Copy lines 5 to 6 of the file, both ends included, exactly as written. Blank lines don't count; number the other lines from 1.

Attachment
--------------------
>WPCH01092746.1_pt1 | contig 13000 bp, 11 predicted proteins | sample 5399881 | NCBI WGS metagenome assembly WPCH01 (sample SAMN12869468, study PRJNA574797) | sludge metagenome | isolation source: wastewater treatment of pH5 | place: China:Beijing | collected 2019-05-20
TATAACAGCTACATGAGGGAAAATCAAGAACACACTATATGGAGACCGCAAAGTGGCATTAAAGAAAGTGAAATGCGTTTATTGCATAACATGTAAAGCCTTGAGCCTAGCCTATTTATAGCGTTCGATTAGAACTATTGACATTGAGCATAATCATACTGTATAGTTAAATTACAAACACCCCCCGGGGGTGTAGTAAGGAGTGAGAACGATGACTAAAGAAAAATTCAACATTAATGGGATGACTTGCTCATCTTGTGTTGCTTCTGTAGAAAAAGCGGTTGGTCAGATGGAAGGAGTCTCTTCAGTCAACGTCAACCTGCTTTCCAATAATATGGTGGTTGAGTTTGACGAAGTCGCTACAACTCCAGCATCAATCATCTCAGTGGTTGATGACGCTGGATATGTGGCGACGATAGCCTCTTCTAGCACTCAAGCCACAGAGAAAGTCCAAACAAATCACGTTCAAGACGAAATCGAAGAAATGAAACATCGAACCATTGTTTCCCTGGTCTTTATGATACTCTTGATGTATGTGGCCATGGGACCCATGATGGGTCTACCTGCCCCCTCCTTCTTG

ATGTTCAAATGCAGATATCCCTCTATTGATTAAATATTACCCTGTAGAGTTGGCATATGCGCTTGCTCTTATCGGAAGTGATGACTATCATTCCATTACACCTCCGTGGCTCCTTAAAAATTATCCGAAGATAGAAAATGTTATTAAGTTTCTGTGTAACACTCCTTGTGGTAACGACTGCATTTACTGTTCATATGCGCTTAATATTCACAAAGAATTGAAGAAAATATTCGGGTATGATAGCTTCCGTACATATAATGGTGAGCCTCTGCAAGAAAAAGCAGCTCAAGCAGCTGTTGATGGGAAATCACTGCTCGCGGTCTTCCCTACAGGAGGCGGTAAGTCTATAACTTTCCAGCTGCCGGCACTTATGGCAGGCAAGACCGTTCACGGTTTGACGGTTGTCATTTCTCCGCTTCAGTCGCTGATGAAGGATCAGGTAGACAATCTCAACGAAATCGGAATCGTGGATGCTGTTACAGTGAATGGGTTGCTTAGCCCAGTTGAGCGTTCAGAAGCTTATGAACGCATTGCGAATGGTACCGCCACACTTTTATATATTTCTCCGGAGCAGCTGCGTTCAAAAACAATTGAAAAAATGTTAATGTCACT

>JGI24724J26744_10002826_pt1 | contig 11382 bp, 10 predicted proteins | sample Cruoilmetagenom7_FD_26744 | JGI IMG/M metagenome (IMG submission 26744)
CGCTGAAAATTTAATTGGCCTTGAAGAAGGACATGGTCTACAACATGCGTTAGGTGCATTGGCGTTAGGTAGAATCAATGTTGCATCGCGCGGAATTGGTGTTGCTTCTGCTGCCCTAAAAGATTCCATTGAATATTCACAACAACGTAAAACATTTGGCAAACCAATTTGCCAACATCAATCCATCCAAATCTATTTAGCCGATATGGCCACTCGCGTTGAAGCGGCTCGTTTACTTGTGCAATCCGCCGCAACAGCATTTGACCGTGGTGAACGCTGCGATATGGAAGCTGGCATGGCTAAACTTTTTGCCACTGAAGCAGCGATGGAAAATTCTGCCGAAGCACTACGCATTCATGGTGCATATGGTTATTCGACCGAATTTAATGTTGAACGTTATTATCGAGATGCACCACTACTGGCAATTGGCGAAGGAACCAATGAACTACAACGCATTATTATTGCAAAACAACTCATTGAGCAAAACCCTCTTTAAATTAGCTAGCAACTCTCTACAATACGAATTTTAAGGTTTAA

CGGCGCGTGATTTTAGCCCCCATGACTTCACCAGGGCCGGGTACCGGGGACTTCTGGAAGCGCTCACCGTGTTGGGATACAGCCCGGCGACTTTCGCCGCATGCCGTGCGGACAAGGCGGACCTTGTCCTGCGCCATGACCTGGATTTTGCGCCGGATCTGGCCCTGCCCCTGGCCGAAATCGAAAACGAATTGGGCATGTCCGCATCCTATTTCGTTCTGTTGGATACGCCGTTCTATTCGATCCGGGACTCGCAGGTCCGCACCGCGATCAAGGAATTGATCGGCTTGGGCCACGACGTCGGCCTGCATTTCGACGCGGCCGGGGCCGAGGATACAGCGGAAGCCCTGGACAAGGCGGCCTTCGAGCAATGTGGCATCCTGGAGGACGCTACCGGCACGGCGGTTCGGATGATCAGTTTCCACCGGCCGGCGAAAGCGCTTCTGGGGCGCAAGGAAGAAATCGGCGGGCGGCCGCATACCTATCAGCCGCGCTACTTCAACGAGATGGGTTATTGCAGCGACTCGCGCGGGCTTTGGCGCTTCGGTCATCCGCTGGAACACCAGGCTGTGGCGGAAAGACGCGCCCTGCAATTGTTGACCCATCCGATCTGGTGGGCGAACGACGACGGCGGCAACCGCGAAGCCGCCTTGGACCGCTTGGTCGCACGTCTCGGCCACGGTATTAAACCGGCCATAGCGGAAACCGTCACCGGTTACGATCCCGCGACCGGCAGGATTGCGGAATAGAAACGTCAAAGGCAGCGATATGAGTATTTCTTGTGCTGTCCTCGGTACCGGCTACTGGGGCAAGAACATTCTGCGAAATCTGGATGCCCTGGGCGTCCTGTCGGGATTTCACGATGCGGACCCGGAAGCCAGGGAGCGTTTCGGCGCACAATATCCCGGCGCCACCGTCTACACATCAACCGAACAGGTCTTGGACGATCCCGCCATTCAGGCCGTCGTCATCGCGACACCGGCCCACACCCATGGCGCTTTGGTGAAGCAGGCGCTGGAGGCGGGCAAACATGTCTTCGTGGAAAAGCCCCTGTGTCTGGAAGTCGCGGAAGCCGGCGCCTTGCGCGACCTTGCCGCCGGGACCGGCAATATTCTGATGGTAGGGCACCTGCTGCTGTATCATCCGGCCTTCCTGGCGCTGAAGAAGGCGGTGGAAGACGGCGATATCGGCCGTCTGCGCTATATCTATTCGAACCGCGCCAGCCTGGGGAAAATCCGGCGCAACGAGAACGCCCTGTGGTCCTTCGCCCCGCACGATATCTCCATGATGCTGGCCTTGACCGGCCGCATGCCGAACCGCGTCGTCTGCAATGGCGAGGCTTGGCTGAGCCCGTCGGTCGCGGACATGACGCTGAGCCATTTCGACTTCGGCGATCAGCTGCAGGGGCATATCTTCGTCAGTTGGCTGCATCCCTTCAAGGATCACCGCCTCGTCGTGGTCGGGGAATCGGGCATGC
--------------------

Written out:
CGCTGAAAATTTAATTGGCCTTGAAGAAGGACATGGTCTACAACATGCGTTAGGTGCATTGGCGTTAGGTAGAATCAATGTTGCATCGCGCGGAATTGGTGTTGCTTCTGCTGCCCTAAAAGATTCCATTGAATATTCACAACAACGTAAAACATTTGGCAAACCAATTTGCCAACATCAATCCATCCAAATCTATTTAGCCGATATGGCCACTCGCGTTGAAGCGGCTCGTTTACTTGTGCAATCCGCCGCAACAGCATTTGACCGTGGTGAACGCTGCGATATGGAAGCTGGCATGGCTAAACTTTTTGCCACTGAAGCAGCGATGGAAAATTCTGCCGAAGCACTACGCATTCATGGTGCATATGGTTATTCGACCGAATTTAATGTTGAACGTTATTATCGAGATGCACCACTACTGGCAATTGGCGAAGGAACCAATGAACTACAACGCATTATTATTGCAAAACAACTCATTGAGCAAAACCCTCTTTAAATTAGCTAGCAACTCTCTACAATACGAATTTTAAGGTTTAA

CGGCGCGTGATTTTAGCCCCCATGACTTCACCAGGGCCGGGTACCGGGGACTTCTGGAAGCGCTCACCGTGTTGGGATACAGCCCGGCGACTTTCGCCGCATGCCGTGCGGACAAGGCGGACCTTGTCCTGCGCCATGACCTGGATTTTGCGCCGGATCTGGCCCTGCCCCTGGCCGAAATCGAAAACGAATTGGGCATGTCCGCATCCTATTTCGTTCTGTTGGATACGCCGTTCTATTCGATCCGGGACTCGCAGGTCCGCACCGCGATCAAGGAATTGATCGGCTTGGGCCACGACGTCGGCCTGCATTTCGACGCGGCCGGGGCCGAGGATACAGCGGAAGCCCTGGACAAGGCGGCCTTCGAGCAATGTGGCATCCTGGAGGACGCTACCGGCACGGCGGTTCGGATGATCAGTTTCCACCGGCCGGCGAAAGCGCTTCTGGGGCGCAAGGAAGAAATCGGCGGGCGGCCGCATACCTATCAGCCGCGCTACTTCAACGAGATGGGTTATTGCAGCGACTCGCGCGGGCTTTGGCGCTTCGGTCATCCGCTGGAACACCAGGCTGTGGCGGAAAGACGCGCCCTGCAATTGTTGACCCATCCGATCTGGTGGGCGAACGACGACGGCGGCAACCGCGAAGCCGCCTTGGACCGCTTGGTCGCACGTCTCGGCCACGGTATTAAACCGGCCATAGCGGAAACCGTCACCGGTTACGATCCCGCGACCGGCAGGATTGCGGAATAGAAACGTCAAAGGCAGCGATATGAGTATTTCTTGTGCTGTCCTCGGTACCGGCTACTGGGGCAAGAACATTCTGCGAAATCTGGATGCCCTGGGCGTCCTGTCGGGATTTCACGATGCGGACCCGGAAGCCAGGGAGCGTTTCGGCGCACAATATCCCGGCGCCACCGTCTACACATCAACCGAACAGGTCTTGGACGATCCCGCCATTCAGGCCGTCGTCATCGCGACACCGGCCCACACCCATGGCGCTTTGGTGAAGCAGGCGCTGGAGGCGGGCAAACATGTCTTCGTGGAAAAGCCCCTGTGTCTGGAAGTCGCGGAAGCCGGCGCCTTGCGCGACCTTGCCGCCGGGACCGGCAATATTCTGATGGTAGGGCACCTGCTGCTGTATCATCCGGCCTTCCTGGCGCTGAAGAAGGCGGTGGAAGACGGCGATATCGGCCGTCTGCGCTATATCTATTCGAACCGCGCCAGCCTGGGGAAAATCCGGCGCAACGAGAACGCCCTGTGGTCCTTCGCCCCGCACGATATCTCCATGATGCTGGCCTTGACCGGCCGCATGCCGAACCGCGTCGTCTGCAATGGCGAGGCTTGGCTGAGCCCGTCGGTCGCGGACATGACGCTGAGCCATTTCGACTTCGGCGATCAGCTGCAGGGGCATATCTTCGTCAGTTGGCTGCATCCCTTCAAGGATCACCGCCTCGTCGTGGTCGGGGAATCGGGCATGC